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“I was struggling with my daughter (16 at the time) and our constant fighting. You said something to me that changed my life! You were speaking about your own situation and you said to me “my child could not handle my emotions”. This was a HUGE “lightbulb moment” for me and it forever changed the way I dealt with my emotions when I was around my daughter!

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Your site has saved my sanity and my life. Maybe even my marriage. I work part time and have two young boys at home, my husband is supportive of me but until recently I thought I was going crazy. … Reading your writing not only inspires me to pick up the pen again, but gives me nourishment in the deepest places. I will fight for balance. Everything you write is spot on… And wellness is so incredibly multifaceted.  I was ready to give up hope, but understanding myself through your words is bring…
I met Brenda and took the MBTI… I had a fairly good understanding of these types before the meeting but was impressed by the depth of knowledge that Brenda shared with me. She clearly has a passion for this work and a gift in imparting the information. There have been doors opened for me because of our talks… — Alan Hintermeister
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BRENDA: thank you SO much! Your advice is exactly what I need to do. I am amazed how much you “get” me after only exchanging a few messages!… Again, I thank you from the bottom of my heart. You’ve helped me more than a year of therapy sessions! – Megan on space2live
For the first time in my life I could truly explain, through your words the way in which I experience life and myself. Brenda… It all fell into place. I had found myself and had such a moment of clarity. It felt like such a big weight was lifted off of my shoulders. Finally I felt like it was ok to be me. I was not the only one. I had found people and a little space where I fit in. … I was at work and crying on the inside. Emotions ran wild inside me. I was ecstatic, sad, confused, motivated, i…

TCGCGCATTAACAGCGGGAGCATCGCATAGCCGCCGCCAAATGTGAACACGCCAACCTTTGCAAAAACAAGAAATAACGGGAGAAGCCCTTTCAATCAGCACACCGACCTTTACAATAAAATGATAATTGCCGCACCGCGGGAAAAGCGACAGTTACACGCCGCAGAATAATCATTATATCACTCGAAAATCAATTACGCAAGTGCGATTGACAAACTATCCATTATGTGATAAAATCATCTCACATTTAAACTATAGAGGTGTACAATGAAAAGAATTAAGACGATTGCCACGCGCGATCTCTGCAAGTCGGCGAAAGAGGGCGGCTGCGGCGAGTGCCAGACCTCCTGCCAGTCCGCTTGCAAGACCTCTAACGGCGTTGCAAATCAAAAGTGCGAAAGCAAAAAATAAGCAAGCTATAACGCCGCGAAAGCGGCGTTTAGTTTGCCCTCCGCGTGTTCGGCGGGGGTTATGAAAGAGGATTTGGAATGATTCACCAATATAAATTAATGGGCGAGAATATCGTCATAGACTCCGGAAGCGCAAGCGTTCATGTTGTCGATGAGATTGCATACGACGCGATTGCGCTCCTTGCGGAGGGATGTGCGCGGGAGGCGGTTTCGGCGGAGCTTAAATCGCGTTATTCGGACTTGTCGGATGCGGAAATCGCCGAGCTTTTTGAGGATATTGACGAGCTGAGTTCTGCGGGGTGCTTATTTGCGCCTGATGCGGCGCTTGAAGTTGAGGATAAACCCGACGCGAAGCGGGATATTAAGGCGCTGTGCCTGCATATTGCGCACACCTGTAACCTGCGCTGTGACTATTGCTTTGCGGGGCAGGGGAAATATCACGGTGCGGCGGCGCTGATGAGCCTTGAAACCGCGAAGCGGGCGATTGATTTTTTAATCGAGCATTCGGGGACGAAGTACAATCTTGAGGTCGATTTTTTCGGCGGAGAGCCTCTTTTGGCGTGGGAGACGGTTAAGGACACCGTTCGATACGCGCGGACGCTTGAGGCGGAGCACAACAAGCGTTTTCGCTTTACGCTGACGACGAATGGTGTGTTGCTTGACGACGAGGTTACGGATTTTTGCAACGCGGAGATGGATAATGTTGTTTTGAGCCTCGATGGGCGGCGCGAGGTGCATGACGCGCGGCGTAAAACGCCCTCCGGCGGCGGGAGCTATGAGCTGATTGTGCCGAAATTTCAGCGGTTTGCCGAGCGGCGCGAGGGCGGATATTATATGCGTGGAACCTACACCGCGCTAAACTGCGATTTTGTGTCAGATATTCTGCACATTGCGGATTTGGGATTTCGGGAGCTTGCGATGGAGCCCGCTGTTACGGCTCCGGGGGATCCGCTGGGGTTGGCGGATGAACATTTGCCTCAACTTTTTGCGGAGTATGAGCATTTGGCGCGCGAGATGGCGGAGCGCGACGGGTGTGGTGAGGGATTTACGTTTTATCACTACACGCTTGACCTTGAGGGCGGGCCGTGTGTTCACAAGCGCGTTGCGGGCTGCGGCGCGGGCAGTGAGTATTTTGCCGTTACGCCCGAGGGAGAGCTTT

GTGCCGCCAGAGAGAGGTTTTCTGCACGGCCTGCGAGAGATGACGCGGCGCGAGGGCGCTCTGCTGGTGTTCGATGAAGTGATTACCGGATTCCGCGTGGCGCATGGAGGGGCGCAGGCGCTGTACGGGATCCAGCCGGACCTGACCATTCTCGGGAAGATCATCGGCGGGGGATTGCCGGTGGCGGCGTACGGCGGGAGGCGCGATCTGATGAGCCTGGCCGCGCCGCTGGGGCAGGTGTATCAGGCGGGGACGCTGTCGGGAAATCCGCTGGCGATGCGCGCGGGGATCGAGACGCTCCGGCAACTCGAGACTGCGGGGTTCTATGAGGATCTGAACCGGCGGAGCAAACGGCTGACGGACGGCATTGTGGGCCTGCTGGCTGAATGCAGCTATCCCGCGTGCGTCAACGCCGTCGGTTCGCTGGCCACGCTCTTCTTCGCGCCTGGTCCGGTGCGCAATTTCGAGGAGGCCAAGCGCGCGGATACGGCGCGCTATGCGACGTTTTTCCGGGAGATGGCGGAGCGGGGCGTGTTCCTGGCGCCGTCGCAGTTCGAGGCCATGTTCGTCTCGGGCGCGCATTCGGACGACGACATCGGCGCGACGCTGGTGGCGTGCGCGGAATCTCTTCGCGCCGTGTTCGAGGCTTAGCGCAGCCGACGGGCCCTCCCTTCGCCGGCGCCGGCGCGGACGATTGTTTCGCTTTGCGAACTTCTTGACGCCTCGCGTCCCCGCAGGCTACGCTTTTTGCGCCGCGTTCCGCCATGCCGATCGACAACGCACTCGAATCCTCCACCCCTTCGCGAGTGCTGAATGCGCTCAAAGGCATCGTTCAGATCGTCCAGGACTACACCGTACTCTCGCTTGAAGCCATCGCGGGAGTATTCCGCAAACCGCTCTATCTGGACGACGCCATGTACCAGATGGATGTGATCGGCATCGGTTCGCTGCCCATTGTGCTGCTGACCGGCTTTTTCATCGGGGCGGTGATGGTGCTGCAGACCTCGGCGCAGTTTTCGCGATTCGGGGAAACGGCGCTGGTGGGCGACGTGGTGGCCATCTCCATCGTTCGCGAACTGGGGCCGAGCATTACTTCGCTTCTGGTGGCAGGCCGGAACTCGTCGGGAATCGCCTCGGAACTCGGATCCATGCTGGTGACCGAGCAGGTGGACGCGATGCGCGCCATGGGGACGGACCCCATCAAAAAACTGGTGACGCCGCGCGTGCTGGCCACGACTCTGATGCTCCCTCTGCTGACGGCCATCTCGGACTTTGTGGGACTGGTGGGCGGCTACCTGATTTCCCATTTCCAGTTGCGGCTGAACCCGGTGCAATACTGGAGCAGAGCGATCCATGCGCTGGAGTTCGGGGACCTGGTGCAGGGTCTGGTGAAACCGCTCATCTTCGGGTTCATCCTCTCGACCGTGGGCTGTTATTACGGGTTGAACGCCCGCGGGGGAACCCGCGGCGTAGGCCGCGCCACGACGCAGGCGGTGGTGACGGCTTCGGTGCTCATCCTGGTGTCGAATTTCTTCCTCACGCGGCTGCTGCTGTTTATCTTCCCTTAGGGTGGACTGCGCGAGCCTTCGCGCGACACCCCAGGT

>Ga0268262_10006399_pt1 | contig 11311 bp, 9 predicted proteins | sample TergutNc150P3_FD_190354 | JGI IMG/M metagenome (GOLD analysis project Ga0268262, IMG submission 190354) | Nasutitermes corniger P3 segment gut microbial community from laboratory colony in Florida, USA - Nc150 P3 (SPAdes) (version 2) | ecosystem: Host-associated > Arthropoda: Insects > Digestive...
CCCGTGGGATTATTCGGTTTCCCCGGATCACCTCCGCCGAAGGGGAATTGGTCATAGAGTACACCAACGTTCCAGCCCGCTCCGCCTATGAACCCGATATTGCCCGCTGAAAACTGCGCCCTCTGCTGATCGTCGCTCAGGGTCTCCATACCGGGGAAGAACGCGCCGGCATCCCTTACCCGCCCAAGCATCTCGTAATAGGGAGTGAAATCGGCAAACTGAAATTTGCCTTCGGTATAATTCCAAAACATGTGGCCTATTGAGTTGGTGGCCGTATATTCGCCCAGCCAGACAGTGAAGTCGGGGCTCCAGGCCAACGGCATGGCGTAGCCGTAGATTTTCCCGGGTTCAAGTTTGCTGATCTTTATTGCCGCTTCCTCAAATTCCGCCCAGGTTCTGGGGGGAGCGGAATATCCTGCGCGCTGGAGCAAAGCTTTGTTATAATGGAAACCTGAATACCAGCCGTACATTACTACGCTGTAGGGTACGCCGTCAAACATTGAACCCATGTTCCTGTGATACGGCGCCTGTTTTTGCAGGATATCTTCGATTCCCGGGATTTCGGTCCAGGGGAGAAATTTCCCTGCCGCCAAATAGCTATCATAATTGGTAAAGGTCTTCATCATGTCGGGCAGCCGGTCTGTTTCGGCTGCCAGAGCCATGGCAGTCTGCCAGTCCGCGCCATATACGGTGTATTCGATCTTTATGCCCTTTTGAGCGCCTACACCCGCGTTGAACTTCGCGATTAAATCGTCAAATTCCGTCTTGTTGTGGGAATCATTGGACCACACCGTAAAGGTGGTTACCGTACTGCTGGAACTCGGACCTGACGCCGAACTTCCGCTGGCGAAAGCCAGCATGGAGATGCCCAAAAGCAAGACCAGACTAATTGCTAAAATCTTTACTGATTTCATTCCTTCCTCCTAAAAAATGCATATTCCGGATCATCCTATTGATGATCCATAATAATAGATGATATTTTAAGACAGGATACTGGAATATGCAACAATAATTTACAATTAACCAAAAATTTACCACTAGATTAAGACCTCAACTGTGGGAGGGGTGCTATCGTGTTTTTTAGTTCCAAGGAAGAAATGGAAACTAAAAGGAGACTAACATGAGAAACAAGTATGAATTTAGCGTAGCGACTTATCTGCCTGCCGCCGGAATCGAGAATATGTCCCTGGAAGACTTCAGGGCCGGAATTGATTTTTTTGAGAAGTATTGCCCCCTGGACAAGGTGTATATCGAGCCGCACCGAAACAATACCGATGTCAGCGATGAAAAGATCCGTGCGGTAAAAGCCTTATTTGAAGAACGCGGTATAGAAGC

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Brenda has truly opened up a space for introverted types on the ‘net, and her self-revelations are always inspiring. Her voice is one I always look forward to. She is one of the writers that actually played a part in my return to writing.  — S.E. of Sunflower Solace Farms
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I have been dating an introverted man who I am very in love with for almost 2 years.  Reading your posts have helped me to be more supportive and understanding to him especially during the times when he needs space.  I just wanted to thank you for your weekly posts and let you know how helpful they are for someone who is in a relationship with an introvert. C.M. on space2live

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The Dark Sides of Warm and Kind People

hands giving flower

Over the years, I’ve suggested many of my coaching clients seek warm, kind, safe people. I have my clients notice when they feel relaxed and at home with others and when they do not. Ultimately, they spend more time in settings and with people who make them feel at ease. The idea being the more warm and kind the people around them, the more they can relax and grow.

An interesting thing came up today while talking to a long-time client. She said her experience with warm, kind, supportive people has not always been positive. Often, she has connected with them and then been burned. It turned out their kindness and warmth were only an act. As soon as a disagreement or distress arose, they got mean or self-serving. She finds it hard to trust a sweet nature.